The Repository @ St. Cloud State

Open Access Knowledge and Scholarship

Date of Award


Culminating Project Type


Degree Name

Cultural Resources Management Archaeology: M.S.




College of Liberal Arts

First Advisor

Mark Muñiz

Second Advisor

Rob Mann

Third Advisor

James Renn

Creative Commons License

Creative Commons License
This work is licensed under a Creative Commons Attribution-Noncommercial-No Derivative Works 4.0 License.

Keywords and Subject Headings

Optically Stimulated Luminescence, Soil Geomorphology, Lithic Analysis, Ceramic Analysis


The Huron-Manistee National Forests heritage staff conducted a Phase II archaeological evaluation of the Late Woodland site 20MT158, located on the Manistee River, Manistee County, Michigan. 20MT158 consists of a core and biface manufacturing site situated on the east edge of a strath-terrace overlooking the river. The purpose of this evaluation was to determine overall site integrity, determine site function, ascertain a specific cultural tradition or phase beyond Late Woodland, and make a National Register of Historic Places eligibility determination. A historical context was developed in order to address the regional issue of whether or not Canadian-Carolinian Biotic transition zone Late Woodland subsistence-settlement system strategies could be identified. Results from studying terrace geomorphology and lithic analysis revealed that the occupants used technological organization strategies during their seasonal migration round. 20MT158 acted as a staging area were mobile tool kits were refurbished before undertaking the next segment of the seasonal journey.



I would first like to thank my thesis advisor Professor Mark Muñiz of the College of Liberal Arts at St. Cloud State University. Professor Muñiz was always available whenever I ran into a trouble spot or had a question about my research or writing. He consistently allowed this paper to be my own work, but steered me in the right direction whenever I needed it.I would also like to thank the Huron Manistee National Forests for allowing me to undertake this project, utilize their Chittenden facility, and access their unpublished cultural resource management materials.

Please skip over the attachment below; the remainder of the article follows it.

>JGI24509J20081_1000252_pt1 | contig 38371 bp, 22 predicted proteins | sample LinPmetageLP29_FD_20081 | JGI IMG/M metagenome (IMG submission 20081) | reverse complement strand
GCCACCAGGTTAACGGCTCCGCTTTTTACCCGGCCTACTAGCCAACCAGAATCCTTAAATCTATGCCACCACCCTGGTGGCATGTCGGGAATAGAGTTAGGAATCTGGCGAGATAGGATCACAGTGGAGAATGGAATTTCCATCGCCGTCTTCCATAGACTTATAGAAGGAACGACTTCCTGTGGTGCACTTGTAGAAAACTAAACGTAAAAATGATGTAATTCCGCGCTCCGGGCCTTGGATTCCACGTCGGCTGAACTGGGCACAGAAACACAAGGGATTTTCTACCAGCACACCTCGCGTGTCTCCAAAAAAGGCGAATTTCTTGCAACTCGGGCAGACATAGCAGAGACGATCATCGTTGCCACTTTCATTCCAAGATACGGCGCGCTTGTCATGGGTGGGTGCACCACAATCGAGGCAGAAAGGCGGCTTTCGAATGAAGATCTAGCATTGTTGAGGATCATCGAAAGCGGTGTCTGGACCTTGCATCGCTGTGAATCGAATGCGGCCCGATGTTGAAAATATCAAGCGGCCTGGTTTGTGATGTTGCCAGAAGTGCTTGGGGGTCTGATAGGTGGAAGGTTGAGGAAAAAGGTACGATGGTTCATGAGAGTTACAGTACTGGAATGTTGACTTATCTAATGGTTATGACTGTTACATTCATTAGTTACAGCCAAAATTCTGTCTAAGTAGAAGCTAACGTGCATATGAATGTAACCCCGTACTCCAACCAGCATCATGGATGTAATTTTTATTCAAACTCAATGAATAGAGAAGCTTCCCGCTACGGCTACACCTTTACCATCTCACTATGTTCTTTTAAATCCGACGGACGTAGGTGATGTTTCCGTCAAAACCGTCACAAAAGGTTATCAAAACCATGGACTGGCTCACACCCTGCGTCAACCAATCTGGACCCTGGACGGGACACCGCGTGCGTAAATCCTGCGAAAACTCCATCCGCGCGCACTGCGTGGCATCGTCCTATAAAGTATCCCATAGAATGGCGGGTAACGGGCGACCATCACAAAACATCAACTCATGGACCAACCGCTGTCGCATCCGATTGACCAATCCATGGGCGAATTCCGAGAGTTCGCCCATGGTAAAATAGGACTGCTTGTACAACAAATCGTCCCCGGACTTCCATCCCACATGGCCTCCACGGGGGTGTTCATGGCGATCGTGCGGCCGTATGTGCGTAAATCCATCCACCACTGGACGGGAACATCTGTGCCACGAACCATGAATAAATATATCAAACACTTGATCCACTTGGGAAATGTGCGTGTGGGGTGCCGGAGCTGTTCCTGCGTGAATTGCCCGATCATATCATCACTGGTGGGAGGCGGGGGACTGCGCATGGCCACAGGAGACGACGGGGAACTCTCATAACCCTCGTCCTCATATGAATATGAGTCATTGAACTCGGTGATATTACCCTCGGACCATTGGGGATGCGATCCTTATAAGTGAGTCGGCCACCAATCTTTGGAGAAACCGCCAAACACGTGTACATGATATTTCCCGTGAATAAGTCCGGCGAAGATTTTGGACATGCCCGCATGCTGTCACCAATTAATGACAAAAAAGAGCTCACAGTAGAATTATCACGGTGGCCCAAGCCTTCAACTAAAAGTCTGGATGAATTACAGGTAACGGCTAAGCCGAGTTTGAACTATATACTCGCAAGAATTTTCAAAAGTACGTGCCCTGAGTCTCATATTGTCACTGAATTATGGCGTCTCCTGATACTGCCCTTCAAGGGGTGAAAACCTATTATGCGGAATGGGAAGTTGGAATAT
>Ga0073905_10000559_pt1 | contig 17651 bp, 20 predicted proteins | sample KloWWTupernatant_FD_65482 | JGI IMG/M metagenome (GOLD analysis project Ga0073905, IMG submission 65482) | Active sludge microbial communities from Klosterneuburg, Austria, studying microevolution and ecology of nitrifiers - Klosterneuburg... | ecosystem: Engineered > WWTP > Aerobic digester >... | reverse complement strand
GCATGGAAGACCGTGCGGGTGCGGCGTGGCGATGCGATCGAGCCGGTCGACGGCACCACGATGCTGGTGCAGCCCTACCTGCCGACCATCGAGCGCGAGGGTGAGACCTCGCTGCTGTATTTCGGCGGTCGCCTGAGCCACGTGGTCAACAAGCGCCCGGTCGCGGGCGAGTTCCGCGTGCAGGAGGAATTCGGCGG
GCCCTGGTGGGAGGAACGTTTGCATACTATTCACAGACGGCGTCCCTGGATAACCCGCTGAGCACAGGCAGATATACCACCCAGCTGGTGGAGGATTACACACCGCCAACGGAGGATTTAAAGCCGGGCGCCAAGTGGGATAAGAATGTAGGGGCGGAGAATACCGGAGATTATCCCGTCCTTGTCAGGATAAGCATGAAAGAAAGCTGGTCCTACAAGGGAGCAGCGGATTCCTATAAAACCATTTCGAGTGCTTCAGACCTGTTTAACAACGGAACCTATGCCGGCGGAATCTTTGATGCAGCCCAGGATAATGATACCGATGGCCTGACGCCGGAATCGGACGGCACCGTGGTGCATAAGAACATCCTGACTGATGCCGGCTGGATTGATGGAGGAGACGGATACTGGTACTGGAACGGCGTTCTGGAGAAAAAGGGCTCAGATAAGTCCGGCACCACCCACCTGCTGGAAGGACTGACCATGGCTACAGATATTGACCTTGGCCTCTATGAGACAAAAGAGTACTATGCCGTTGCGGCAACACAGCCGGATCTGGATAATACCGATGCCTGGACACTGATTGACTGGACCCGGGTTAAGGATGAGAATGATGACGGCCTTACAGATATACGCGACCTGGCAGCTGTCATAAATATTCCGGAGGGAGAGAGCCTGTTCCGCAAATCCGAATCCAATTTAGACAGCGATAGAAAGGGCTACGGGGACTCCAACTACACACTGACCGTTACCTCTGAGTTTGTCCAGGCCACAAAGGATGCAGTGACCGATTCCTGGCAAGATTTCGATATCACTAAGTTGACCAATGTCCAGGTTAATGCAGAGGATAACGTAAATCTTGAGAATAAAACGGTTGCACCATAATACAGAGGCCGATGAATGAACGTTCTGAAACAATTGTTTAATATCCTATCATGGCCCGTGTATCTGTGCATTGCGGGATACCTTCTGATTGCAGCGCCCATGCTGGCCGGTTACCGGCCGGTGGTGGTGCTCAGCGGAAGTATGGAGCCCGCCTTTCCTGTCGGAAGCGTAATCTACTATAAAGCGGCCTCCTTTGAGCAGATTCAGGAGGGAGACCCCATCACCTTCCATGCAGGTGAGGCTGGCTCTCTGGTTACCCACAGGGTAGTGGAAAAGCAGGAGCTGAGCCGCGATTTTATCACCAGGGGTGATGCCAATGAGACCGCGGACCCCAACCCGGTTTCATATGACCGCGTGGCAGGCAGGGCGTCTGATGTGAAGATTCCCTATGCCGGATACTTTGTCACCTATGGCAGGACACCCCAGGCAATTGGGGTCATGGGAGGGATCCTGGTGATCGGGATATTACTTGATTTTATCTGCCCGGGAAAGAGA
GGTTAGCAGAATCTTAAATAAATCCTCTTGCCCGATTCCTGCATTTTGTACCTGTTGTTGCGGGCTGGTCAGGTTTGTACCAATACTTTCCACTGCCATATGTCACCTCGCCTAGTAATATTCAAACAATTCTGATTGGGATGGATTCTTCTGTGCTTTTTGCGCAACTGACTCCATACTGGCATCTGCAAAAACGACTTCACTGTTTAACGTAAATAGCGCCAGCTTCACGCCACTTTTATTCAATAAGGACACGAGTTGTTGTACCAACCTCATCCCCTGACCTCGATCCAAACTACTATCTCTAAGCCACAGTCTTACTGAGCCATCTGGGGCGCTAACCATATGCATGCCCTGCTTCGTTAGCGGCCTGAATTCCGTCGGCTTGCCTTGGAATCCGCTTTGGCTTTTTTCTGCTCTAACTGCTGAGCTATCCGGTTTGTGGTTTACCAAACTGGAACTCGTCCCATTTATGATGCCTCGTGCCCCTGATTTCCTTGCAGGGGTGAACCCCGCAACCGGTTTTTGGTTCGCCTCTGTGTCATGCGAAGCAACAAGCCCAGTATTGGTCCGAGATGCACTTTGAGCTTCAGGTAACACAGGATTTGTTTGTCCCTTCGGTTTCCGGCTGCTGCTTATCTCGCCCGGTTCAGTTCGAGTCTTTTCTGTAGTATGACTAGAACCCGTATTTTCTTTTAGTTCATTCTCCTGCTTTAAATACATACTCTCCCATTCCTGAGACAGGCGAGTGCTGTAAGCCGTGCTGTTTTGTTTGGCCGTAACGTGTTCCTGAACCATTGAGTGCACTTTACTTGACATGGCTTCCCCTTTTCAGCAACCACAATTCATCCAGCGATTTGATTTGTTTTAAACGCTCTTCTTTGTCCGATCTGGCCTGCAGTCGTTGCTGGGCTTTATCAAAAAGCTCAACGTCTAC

I would still be conducting fieldwork if not for the wonderful Passport-In-Time volunteers and Huron Manistee National Forests personnel who eagerly gave their time and energy. I would like to thank Bob and Patti Dunning, Nicholas Lower, Eleanor Oskerep, Hannah Hirsch, Tom Wallace, Stacy Hammond, Joe Maile, Ramona Venegas, Nan Lowe, David VanDerworp, Charles Conrad, Dale Hall, Wade Fullerton, Christine Bronk, Florin Krepela, and Barb Heidel. Special thanks go out to Trevor Hobbs, Forest Williams and Jon Meeks for their assistance with the soils and mapping.

I would also like to acknowledge Professor Rob Mann of the College of Liberal Arts at St. Cloud State University and Archaeologist James Renn at Huron Manistee National Forests as the second readers of this thesis, and I am gratefully indebted to their very valuable insights.

Finally, I must express my very profound gratitude to my parents and friends for providing me with unfailing support and continuous encouragement. Thank you.



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